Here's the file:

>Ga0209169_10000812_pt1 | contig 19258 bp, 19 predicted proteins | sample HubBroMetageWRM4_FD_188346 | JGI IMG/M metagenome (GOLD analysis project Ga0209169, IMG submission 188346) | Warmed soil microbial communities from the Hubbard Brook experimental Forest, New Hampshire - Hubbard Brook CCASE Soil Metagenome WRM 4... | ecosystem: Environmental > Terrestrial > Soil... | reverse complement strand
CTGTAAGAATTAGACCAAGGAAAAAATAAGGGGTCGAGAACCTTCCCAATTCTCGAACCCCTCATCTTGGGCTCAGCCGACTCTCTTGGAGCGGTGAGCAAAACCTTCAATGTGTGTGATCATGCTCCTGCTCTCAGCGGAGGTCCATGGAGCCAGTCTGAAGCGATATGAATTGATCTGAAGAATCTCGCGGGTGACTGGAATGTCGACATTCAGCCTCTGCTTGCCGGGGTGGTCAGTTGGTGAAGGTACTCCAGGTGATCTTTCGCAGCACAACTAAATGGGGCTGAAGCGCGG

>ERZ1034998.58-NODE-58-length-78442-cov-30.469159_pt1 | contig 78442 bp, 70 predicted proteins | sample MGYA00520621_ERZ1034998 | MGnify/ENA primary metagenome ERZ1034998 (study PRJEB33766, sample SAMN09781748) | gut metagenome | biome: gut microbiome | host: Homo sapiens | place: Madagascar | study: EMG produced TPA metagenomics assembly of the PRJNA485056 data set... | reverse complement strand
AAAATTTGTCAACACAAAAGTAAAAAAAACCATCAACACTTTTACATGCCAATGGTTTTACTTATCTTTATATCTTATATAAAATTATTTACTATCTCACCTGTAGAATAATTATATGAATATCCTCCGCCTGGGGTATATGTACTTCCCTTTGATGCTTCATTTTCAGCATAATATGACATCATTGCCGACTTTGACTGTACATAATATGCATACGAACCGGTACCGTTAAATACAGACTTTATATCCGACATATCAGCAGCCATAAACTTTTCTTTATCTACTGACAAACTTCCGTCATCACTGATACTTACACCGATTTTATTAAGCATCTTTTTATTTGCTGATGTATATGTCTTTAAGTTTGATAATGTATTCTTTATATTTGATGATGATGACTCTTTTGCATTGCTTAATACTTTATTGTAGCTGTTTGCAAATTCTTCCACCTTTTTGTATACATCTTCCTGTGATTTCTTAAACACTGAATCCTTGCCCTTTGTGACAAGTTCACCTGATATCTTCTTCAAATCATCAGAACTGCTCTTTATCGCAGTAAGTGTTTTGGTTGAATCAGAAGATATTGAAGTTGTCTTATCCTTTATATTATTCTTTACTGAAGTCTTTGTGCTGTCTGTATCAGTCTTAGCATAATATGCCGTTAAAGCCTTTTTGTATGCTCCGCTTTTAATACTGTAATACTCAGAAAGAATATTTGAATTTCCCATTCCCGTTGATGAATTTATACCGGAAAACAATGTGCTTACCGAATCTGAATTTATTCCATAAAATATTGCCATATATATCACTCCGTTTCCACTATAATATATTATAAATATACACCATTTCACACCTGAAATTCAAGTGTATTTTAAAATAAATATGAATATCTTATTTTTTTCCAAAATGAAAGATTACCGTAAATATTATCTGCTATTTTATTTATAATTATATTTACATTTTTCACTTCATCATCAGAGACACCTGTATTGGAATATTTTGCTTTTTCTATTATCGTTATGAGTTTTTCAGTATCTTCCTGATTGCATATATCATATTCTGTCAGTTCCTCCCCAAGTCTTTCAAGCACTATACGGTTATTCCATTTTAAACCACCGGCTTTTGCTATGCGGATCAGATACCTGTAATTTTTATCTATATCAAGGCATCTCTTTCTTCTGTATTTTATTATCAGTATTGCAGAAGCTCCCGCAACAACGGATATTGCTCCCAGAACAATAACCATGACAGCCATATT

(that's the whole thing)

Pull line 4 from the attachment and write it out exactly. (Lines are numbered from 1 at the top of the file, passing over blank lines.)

AAAATTTGTCAACACAAAAGTAAAAAAAACCATCAACACTTTTACATGCCAATGGTTTTACTTATCTTTATATCTTATATAAAATTATTTACTATCTCACCTGTAGAATAATTATATGAATATCCTCCGCCTGGGGTATATGTACTTCCCTTTGATGCTTCATTTTCAGCATAATATGACATCATTGCCGACTTTGACTGTACATAATATGCATACGAACCGGTACCGTTAAATACAGACTTTATATCCGACATATCAGCAGCCATAAACTTTTCTTTATCTACTGACAAACTTCCGTCATCACTGATACTTACACCGATTTTATTAAGCATCTTTTTATTTGCTGATGTATATGTCTTTAAGTTTGATAATGTATTCTTTATATTTGATGATGATGACTCTTTTGCATTGCTTAATACTTTATTGTAGCTGTTTGCAAATTCTTCCACCTTTTTGTATACATCTTCCTGTGATTTCTTAAACACTGAATCCTTGCCCTTTGTGACAAGTTCACCTGATATCTTCTTCAAATCATCAGAACTGCTCTTTATCGCAGTAAGTGTTTTGGTTGAATCAGAAGATATTGAAGTTGTCTTATCCTTTATATTATTCTTTACTGAAGTCTTTGTGCTGTCTGTATCAGTCTTAGCATAATATGCCGTTAAAGCCTTTTTGTATGCTCCGCTTTTAATACTGTAATACTCAGAAAGAATATTTGAATTTCCCATTCCCGTTGATGAATTTATACCGGAAAACAATGTGCTTACCGAATCTGAATTTATTCCATAAAATATTGCCATATATATCACTCCGTTTCCACTATAATATATTATAAATATACACCATTTCACACCTGAAATTCAAGTGTATTTTAAAATAAATATGAATATCTTATTTTTTTCCAAAATGAAAGATTACCGTAAATATTATCTGCTATTTTATTTATAATTATATTTACATTTTTCACTTCATCATCAGAGACACCTGTATTGGAATATTTTGCTTTTTCTATTATCGTTATGAGTTTTTCAGTATCTTCCTGATTGCATATATCATATTCTGTCAGTTCCTCCCCAAGTCTTTCAAGCACTATACGGTTATTCCATTTTAAACCACCGGCTTTTGCTATGCGGATCAGATACCTGTAATTTTTATCTATATCAAGGCATCTCTTTCTTCTGTATTTTATTATCAGTATTGCAGAAGCTCCCGCAACAACGGATATTGCTCCCAGAACAATAACCATGACAGCCATATT